Agriculture in India is one of the most important sectors of its economy. It is the means of livelihood of almost two thirds of the work force in the country and according to the economic data for the financial year 2006-07, agriculture accounts for 18% of India's GDP. About 43 % of India's geographical area is used for agricultural activity. Though the share of Indian agriculture in the GDP has steadily declined, it is still the single largest contributor to the GDP and plays a vital role in the overall socio-economic development of India.
One of the biggest success stories of independent India is the rapid
strides made in the field of agriculture. From a nation dependent on
food imports to feed its population, India today is not only
self-sufficient in grain production but also has substantial reserves.
Dependence of India on agricultural imports and the crises of food
shortage encountered in 1960s convinced planners that India's growing
population, as well as concerns about national independence, security,
and political stability, required self-sufficiency in food production.
This perception led to a program of agricultural improvement called the
Green Revolution. It involved bringing additional area under
cultivation, extension of irrigation facilities, the use of improved
high-yielding variety of seeds, better techniques evolved through
agricultural research, water management, and plant protection through
judicious use of fertilisers, pesticides and cropping practices. All
these measures had a salutary effect and the production of wheat and
rice witnessed quantum leap.
To carry improved technologies to farmers and to replicate the success
achieved in the production of wheat and rice a National Pulse
Development Programme, covering 13 states, was launched in 1986.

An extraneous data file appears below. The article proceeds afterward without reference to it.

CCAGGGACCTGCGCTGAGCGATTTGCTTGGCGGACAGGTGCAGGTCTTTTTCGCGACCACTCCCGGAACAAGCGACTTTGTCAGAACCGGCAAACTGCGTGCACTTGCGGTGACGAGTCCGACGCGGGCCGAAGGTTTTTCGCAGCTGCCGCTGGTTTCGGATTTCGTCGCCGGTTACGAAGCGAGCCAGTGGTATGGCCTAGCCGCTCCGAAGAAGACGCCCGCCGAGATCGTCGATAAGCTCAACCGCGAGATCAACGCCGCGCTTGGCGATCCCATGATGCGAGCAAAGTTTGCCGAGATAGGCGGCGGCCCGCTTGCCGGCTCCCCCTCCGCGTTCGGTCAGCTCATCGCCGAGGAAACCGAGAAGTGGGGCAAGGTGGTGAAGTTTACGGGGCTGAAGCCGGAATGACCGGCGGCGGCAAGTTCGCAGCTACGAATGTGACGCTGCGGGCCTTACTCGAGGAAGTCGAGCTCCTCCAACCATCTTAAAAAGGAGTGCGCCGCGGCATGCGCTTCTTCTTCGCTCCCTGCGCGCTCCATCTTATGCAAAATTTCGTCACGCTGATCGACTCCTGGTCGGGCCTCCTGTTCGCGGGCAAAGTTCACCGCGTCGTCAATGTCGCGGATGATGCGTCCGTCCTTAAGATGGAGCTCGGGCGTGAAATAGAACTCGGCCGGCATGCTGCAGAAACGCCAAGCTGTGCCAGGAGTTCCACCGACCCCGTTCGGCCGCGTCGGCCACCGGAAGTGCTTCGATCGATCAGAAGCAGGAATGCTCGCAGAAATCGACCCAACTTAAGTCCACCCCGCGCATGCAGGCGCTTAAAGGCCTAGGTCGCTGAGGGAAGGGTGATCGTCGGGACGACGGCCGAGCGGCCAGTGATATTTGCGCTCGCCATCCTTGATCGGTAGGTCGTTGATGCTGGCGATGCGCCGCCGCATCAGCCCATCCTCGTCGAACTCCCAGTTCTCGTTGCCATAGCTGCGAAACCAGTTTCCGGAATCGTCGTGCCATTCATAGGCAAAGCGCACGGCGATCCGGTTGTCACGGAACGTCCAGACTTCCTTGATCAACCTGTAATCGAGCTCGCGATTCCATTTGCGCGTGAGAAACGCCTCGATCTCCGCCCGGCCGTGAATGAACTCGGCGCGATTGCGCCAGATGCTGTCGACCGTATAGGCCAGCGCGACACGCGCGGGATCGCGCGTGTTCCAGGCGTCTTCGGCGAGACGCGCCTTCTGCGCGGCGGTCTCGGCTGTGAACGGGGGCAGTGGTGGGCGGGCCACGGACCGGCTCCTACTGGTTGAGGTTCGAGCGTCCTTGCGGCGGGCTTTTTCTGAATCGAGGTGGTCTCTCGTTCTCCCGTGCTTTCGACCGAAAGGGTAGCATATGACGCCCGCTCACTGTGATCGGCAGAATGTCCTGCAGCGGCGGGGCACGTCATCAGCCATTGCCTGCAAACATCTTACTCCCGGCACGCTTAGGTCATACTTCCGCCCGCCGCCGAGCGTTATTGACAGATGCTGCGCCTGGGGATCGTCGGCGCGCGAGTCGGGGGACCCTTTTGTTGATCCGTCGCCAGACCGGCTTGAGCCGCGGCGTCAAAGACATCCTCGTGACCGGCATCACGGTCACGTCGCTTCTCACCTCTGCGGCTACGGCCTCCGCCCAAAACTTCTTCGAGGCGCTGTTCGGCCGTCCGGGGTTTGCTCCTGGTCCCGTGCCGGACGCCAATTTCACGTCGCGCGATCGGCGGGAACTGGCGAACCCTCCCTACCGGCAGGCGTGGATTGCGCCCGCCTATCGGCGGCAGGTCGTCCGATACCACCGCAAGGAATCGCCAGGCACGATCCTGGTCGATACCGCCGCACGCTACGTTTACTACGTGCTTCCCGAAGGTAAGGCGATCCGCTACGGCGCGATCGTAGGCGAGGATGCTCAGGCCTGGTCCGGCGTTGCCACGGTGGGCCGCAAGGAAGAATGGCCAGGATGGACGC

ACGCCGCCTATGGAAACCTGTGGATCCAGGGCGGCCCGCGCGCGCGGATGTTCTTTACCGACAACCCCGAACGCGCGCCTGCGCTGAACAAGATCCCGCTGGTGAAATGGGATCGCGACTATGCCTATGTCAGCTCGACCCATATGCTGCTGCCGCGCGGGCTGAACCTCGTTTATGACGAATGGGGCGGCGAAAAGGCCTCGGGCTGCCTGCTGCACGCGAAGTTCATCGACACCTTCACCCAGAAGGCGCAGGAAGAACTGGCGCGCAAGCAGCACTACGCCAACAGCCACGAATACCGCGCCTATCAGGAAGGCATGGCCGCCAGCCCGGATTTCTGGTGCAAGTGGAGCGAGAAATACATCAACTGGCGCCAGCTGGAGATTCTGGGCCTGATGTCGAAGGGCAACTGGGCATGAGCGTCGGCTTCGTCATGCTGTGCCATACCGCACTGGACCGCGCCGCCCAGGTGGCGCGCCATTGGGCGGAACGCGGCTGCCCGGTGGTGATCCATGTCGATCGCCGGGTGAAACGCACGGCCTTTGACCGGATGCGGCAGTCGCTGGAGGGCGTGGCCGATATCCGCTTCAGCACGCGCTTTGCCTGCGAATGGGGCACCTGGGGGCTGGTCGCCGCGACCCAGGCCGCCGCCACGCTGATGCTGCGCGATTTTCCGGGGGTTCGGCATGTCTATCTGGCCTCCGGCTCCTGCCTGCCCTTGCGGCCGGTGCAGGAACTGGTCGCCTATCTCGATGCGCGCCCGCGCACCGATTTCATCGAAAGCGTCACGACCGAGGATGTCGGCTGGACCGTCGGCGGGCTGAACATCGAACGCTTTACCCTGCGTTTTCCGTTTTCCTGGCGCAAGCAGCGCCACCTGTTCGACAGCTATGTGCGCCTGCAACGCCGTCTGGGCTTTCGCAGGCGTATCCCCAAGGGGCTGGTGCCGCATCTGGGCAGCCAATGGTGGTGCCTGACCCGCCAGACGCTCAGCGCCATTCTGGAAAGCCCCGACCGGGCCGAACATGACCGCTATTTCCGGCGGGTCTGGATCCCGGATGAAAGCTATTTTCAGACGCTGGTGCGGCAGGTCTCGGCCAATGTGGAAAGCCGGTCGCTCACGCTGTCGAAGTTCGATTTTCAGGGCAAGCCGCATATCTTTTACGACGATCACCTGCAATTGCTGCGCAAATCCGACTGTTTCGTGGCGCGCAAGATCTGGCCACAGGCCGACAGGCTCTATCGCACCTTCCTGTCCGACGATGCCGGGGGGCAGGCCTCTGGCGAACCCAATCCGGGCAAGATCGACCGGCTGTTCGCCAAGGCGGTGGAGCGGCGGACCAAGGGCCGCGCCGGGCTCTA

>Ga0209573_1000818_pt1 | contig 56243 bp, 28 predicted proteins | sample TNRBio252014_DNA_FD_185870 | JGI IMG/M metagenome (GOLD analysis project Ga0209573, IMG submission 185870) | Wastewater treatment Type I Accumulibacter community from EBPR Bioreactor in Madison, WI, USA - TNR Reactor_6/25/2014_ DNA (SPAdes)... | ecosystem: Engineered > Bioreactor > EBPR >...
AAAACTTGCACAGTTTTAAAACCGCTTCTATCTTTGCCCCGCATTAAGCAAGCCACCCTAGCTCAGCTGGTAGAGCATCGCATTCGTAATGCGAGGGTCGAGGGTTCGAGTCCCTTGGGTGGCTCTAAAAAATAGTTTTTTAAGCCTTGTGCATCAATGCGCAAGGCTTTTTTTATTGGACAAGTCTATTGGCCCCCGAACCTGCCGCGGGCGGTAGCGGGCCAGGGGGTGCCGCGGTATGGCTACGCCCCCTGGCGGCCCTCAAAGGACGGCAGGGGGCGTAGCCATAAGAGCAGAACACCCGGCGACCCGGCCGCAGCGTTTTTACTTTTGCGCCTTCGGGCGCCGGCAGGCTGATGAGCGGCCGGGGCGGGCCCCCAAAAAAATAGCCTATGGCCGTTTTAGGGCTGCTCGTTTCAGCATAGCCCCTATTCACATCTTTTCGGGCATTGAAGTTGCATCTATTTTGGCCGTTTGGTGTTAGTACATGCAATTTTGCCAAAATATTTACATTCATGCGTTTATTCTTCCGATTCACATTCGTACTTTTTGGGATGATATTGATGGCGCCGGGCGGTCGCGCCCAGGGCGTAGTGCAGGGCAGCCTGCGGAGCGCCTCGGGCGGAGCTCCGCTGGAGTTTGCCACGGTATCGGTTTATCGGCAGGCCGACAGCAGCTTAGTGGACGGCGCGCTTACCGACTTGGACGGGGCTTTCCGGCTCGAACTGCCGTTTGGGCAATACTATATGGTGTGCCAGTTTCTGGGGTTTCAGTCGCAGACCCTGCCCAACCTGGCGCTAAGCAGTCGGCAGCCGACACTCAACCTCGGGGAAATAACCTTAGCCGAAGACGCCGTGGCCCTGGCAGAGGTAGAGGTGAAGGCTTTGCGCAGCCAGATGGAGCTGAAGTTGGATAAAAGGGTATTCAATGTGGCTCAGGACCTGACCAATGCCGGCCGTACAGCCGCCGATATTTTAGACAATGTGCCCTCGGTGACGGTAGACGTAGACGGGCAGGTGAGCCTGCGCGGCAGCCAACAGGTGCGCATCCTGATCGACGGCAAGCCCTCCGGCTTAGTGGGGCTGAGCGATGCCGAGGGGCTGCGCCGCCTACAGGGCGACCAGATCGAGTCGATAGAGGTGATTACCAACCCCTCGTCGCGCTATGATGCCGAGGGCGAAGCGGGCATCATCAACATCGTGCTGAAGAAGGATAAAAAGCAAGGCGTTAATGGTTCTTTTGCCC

Similarly, a Technology Mission on Oilseeds was launched in 1986 to
increase production of oilseeds in the country and attain
self-sufficiency. Pulses were brought under the Technology Mission in
1990. After the setting up of the Technology Mission, there has been
consistent improvement in the production of oilseeds. A new seeds policy
has been adopted to provide access to high-quality seeds and plant
material for vegetables, fruit, flowers, oilseeds and pulses, without in
any way compromising quarantine conditions. To give fillip to the
agriculture and make it more profitable, Ministry of Food Processing
Industries was set up in July 1988. Government has also taken
initiatives to encourage private sector investment in the food
However, there are still a host of issues that need to be addressed
regarding Indian agriculture. Indian agriculture is heavily dependent on
monsoons. The monsoons play a critical role in determining whether the
harvest will be rich, average, or poor. The structural weaknesses of the
agriculture sector are reflected in the low level of public investment,
exhaustion of the yield potential of new high yielding varieties of
wheat and rice, unbalanced fertilizer use, low seeds replacement rate,
an inadequate incentive system and post harvest value addition.
There is an urgent need for second green revolution in Indian
agriculture and taking it to a higher trajectory of 4 per cent annual
growth. Following steps need to be taken to achieve this objective: